2016-12-27 (Tu) Tough Pi-ano

If the octaves were going to play nicely with each another the first step was going to be to find a combination that worked. Yesterday it became apparent that mixing controllers wasn’t viable because the Teensy controller booted the USB↔MIDI adapter every time. This problem had several potential solutions. None were guaranteed to work.

One possibility with a high likelihood of working was to replace the tablet with a more expensive Windows 10 tablet. Windows ten, with a multitude of synthesizers, would undoubtedly have a free version capable of playing from multiple MIDI sources.

The second possibility was using an Arduino Mega with enough discrete inputs to monitor every key. This would mean a lot of wire running from the central board to the keys. In order to remain modular the wires would have to disconnect with a connector that had at least 13 connections. To make matters worse the MEGA doesn’t make it simple to act like a MIDI device.

Building on the idea of a single controller there was also the possibility of using I/O expanders in each of the octaves. A 16 position bit shift register would allow a simple data line to run between a central Teensy and each octave. Since a single Teensy already worked well with the Android tablet this would be a good option. Experience in the past with bit shift registers did make this unappealing. Despite considerable effort I could never get an I/O expander to work.
Another possibility was using identical MIDI controllers. Mixing different types didn’t work well on the simple Android app but if they were identical it might eliminate the conflict. The first aspect was which style to double up on? Using more Teensy controllers would be expensive, but within reason. Using more USB↔MIDI adapters on cheap controllers was doable. But the USB↔MIDI had already proven flaky.

Another option that line of thinking, albeit an expensive option, was to use a 4-port MIDI↔USB adapter. The 4-port version probably had a better chance of working since the tablet would only see a single MIDI source and multiple sources was the first problem. But it was prohibitively expensive yet within reason. Another advantage was that MIDI DIN cables were durable, inexpensive and easy to buy. They would make a good connection between the octaves and adapter.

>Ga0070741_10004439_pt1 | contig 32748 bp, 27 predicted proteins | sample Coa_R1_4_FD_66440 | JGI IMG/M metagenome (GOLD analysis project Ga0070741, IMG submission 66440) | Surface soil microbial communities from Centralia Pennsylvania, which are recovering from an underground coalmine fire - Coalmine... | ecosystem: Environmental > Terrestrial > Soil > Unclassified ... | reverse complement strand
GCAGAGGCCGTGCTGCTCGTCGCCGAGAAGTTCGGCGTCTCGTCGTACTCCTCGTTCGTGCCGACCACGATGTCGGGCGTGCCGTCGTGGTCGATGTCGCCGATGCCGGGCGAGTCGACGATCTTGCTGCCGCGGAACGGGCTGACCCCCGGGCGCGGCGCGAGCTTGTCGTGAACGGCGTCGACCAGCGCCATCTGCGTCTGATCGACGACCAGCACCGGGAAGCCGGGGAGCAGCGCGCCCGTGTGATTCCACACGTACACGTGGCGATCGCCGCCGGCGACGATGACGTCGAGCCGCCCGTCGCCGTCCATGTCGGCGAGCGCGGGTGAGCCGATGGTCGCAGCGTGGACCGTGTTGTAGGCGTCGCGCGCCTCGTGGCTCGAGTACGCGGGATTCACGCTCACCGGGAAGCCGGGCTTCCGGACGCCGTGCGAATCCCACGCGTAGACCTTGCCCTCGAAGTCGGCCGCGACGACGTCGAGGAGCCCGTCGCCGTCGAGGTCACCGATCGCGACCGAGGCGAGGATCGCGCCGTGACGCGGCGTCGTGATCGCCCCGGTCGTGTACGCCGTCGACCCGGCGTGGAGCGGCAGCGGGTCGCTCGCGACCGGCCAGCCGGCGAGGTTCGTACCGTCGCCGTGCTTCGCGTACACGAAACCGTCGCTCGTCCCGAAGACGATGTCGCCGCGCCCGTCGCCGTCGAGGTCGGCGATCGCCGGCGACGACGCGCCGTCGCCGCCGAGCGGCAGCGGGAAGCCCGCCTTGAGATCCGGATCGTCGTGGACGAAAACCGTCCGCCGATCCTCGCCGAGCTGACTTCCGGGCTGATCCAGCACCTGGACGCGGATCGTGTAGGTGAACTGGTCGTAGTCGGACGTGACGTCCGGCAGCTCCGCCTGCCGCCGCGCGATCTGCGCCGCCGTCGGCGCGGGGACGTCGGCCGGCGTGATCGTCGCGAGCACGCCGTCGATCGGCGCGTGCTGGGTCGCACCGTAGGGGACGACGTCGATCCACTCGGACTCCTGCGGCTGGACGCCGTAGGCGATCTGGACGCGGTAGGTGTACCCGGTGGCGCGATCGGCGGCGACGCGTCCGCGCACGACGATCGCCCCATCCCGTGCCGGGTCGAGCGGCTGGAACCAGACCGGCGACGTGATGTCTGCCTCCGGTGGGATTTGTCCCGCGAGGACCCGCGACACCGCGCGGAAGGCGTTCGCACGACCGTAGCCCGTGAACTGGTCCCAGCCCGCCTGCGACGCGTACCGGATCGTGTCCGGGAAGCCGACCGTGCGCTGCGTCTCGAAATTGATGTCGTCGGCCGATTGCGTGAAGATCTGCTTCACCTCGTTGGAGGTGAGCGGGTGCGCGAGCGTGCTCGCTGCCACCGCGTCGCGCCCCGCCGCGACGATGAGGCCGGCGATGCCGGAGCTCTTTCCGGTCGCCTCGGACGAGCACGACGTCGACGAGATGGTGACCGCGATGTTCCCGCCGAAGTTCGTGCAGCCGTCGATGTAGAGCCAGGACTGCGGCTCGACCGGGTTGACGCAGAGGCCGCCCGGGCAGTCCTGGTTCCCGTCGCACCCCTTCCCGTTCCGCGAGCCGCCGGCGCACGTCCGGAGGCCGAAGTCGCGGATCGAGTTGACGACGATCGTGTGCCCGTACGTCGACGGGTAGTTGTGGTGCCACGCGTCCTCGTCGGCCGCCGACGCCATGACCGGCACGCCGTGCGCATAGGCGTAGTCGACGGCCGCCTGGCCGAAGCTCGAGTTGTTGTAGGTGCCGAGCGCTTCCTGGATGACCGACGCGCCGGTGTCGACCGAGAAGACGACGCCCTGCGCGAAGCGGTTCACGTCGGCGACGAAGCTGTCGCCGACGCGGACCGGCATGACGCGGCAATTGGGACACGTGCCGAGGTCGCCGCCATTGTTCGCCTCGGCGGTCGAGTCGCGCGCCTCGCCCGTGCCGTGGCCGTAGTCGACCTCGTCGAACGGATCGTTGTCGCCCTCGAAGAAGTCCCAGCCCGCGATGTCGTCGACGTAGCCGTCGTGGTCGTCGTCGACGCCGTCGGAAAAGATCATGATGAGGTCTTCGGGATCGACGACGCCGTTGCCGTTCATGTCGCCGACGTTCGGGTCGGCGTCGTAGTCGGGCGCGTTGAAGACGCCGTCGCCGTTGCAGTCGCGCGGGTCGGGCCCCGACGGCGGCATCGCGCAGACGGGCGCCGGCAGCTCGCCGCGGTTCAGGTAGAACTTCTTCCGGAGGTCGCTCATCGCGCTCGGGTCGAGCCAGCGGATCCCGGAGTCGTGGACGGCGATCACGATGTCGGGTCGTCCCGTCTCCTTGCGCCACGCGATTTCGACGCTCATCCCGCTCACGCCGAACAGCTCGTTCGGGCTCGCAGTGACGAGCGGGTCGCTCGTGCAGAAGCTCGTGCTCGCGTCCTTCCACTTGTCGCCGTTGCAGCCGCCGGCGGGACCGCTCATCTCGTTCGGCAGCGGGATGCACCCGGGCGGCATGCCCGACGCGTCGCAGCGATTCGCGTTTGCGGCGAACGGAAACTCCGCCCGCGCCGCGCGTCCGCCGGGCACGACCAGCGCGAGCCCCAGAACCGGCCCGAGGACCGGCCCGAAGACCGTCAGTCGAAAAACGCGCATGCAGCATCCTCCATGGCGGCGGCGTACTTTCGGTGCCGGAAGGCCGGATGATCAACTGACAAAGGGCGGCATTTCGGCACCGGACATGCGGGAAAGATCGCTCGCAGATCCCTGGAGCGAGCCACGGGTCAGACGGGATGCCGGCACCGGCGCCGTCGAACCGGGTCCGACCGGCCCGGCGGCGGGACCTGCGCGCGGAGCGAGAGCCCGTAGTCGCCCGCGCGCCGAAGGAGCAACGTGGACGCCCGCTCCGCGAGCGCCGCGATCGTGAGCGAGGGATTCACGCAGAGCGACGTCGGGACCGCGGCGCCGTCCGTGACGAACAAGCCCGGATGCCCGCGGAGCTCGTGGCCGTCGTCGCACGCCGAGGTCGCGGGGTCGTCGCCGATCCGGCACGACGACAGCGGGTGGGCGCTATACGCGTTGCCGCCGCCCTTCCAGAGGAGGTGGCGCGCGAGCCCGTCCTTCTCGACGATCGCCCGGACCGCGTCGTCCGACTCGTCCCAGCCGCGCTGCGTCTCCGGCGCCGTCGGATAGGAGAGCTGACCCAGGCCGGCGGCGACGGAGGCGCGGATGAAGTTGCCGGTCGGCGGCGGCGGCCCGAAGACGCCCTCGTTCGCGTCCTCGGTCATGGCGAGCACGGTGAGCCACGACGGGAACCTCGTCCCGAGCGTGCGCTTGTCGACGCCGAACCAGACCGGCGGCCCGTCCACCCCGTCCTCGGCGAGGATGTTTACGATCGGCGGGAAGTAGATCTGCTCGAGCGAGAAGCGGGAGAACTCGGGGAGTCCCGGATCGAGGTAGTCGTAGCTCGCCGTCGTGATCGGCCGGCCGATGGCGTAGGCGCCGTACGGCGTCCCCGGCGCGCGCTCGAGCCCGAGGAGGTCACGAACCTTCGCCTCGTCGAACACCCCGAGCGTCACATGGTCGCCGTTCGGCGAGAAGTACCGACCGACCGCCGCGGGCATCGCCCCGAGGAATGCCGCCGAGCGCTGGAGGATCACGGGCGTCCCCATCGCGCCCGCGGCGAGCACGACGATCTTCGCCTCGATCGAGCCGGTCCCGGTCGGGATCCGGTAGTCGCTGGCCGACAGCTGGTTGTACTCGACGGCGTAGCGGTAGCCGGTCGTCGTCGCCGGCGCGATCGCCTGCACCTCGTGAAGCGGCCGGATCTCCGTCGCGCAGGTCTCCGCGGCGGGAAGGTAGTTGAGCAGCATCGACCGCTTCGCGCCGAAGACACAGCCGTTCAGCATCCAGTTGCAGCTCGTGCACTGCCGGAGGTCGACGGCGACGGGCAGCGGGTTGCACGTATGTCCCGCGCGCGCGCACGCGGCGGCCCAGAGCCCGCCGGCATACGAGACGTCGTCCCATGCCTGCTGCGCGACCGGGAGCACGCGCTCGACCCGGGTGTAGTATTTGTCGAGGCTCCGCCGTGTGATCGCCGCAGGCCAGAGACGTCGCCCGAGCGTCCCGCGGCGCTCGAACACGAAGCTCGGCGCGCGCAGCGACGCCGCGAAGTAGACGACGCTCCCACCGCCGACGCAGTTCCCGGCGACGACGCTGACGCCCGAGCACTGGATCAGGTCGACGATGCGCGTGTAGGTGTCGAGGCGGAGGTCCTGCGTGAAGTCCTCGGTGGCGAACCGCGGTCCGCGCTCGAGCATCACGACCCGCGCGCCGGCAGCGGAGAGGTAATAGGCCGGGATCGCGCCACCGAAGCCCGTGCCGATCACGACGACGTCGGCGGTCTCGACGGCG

The first approach was to try to find other controllers which could emulate a USB MIDI device. Teensy controllers weren’t on hand. Arduino Micros were available though. Most of the day was spent trying to make a Micro talk MIDI to an Android. It didn’t work. More time could have been spent and it would have worked eventually but it seemed wise to accept the loss of the time-gamble and move on. There was no guarantee that multiple Micros would even work together.

One final time-gamble for the day was to go to a local computer store which had an assortment of maker supplies including Arduinos and I had seen a Teensy there before. A store associate helped look but none could be found. Despite scouring the section to look for the small board it could not be found. One happy note was that they had a full stock of Raspberry Pi Zeros which I had planned to use in my laser tag project.

The rest of the posts for this project have been arranged by date.

First time here?

Completed projects from year 1.
Completed projects from year 2

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2016-05-25 (W)